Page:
“Ok, I’m going to call it. Any objections?”
Silence from the room.
All motion stopped. No more CPR. No more rummaging for the next medication in the crash cart. The nurse on the phone calling for another two units of pack red blood cells simply stopped mid sentence and hung up.
I dropped the empty syringe that had spent the past hour and a half clutched in my right hand into the pocket of my white coat. The fingers were stiff and achy as I stretched them out. “Time of death….” I cranned my neck around the greying head of the house supervisor so that I could see the wall clock by the door. “…. 0325.”
“Good job, everyone. Let’s clean up so we can let the family back.”
Syringes were counted and recorded by the clerk to make sure the amount of each med given was accurately reflected in the log. Debris was swept up. Hands gently covered the emaciated body with a gown and pulled up the sheet, the eyelids were closed. A nurse took out the IV and another pulled the tubes from his nose and mouth, wiping the blood and mucous from the now lifeless lips.
He looked so peaceful.
Cancer of the stomach. He had certainly suffered. He was not willing to die peacefully, refusing hospice and refusing to sign a “do not resuscitate” order. He fought even at the end.
My wrist still hurt.
I liked being around death. It was hard to explain to people. They would stare at me with a puzzled and slightly horrified look on their faces, lost for words so I stopped talking about it altogether. I always wanted to ask the dying to put in a good word for me when they got to where they were going, but I never did.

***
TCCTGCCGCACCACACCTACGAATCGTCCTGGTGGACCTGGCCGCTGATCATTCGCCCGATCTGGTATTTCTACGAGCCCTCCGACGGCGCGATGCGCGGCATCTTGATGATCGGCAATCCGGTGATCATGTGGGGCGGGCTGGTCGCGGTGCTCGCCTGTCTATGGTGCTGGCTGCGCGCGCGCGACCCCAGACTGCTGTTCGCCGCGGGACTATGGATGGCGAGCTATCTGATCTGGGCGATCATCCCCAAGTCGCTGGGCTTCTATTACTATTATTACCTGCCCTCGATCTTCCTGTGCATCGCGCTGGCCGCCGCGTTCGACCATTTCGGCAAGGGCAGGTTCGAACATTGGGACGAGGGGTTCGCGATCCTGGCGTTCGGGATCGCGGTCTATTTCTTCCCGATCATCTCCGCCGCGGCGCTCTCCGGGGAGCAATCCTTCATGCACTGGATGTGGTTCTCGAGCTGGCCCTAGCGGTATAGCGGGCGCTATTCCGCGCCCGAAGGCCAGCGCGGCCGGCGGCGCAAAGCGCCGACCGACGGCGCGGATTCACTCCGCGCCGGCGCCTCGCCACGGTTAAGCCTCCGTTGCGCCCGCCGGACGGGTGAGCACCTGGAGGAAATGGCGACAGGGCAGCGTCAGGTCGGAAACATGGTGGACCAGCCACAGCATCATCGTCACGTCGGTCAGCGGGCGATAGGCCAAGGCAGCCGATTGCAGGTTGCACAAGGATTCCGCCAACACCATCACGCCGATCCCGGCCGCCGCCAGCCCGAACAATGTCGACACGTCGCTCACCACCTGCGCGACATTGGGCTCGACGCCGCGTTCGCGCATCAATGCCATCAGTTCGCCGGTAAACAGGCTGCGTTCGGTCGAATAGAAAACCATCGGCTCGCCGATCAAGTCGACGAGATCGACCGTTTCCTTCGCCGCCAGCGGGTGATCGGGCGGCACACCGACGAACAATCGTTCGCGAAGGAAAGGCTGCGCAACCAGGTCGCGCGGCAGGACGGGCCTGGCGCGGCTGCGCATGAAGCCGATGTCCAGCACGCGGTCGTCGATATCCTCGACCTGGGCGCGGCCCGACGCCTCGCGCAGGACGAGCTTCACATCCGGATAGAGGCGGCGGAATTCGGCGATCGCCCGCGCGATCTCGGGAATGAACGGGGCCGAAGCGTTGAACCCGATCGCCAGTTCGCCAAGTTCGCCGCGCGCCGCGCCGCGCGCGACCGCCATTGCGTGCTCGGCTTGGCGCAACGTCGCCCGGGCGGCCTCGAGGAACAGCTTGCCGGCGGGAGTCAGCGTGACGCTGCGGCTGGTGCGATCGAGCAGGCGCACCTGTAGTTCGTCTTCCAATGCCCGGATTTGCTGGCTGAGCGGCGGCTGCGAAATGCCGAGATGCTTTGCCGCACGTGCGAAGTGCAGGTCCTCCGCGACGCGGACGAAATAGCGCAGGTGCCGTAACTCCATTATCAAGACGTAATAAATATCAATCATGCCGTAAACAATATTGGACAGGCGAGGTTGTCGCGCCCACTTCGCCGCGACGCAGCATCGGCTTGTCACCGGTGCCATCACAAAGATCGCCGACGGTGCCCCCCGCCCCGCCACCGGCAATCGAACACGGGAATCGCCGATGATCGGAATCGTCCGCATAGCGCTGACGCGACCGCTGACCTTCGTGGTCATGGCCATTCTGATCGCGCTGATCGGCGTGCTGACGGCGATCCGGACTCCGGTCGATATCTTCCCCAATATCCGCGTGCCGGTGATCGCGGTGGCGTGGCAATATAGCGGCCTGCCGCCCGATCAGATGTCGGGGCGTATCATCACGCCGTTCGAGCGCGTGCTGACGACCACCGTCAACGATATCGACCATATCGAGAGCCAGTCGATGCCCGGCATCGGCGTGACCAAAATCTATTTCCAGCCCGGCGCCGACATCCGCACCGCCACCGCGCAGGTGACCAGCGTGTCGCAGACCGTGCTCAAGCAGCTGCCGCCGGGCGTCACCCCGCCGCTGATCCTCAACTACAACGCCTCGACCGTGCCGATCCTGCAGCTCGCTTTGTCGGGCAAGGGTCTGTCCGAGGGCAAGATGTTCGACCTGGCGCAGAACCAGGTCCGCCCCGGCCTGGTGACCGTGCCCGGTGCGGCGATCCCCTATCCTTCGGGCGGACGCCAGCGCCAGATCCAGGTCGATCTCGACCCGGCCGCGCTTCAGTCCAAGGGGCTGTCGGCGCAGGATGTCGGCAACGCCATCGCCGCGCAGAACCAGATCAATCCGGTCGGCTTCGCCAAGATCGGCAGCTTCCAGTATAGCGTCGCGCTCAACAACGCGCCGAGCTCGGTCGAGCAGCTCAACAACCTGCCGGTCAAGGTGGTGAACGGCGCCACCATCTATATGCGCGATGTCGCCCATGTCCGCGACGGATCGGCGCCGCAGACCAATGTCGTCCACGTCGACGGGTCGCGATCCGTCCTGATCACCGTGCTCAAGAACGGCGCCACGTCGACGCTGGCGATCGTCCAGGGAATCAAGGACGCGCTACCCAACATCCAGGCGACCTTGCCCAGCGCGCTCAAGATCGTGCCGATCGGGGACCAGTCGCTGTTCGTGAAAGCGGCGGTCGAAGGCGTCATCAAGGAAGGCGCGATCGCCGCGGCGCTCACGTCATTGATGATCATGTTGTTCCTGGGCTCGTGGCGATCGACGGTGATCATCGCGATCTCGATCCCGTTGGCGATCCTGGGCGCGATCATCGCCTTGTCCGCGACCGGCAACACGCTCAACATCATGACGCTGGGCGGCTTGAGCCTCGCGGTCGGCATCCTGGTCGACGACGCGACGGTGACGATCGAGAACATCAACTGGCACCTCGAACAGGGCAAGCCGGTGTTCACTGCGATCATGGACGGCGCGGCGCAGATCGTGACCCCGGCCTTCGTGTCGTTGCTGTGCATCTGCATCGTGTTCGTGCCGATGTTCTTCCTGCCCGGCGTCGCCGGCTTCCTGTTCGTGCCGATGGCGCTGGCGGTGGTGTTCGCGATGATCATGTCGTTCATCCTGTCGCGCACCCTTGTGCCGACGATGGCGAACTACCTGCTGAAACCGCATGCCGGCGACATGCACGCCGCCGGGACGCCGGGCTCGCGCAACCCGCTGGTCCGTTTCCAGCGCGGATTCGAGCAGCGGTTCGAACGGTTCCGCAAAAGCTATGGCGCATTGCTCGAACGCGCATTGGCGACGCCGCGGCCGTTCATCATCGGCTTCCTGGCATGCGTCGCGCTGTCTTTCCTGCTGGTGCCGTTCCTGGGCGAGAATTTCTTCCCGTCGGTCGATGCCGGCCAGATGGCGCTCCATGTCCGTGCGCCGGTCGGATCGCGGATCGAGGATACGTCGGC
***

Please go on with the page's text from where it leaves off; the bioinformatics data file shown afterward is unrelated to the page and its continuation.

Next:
One by one everyone left the room.
In a minute I would go out to his wife and children and explain that we had done everything we possibly could but I needed a minute before facing the onslaught of grief.
I put a hand on his chest and said a silent prayer for his soul, then one for mine. I looked back up at his face. Strangely, his eyes were open. They were a bright blue. The bluest blue I think I had ever seen.
Then they blinked.
A hand grabbed my shoulder and pulled me closer.
My heart skipped a beat as fear rushed through my body and into my fingers and toes.
Then the hand let go and fell back to the bed with a flop, as if there was no more energy left. It must have been some sort of cadaveric spasm…
The rasping sound came from his lips but how could that be? He was still attached to the heart monitor, someone had forgotten that detail, and there was no heartbeat. I checked for a carotid pulse. Nothing. No breathing.
“What do you mean? Who is she?”
The eyes bore into me.
His lips moved. “She knows…” I touched the lips. They were cold.
“Who is she?!?!??” I asked again.
My voice rose as I asked again and again but the blue eyes just stared back at me never wavering. I grabbed the shoulders and shook him but he still provided no answers.
Anger and terror rose up into my throat, swelling into a tight lump that lodged there. My brain raced from irrational thought to irrational thought. I could not breathe.
Someone knew what I was doing? But how? I’d been so careful!
My hand touched the pocket with the empty syringe.
I grabbed his shoulders and shook him. Hard. I punched the chest. I yelled at the blue eyes, tore at his lips…
Someone pulled me away.
“Doc! What the hell is wrong with you?”
“She knows. She knows. She knows. She knows. She knows. She knows. She knows. She knows. She knows. She knows….”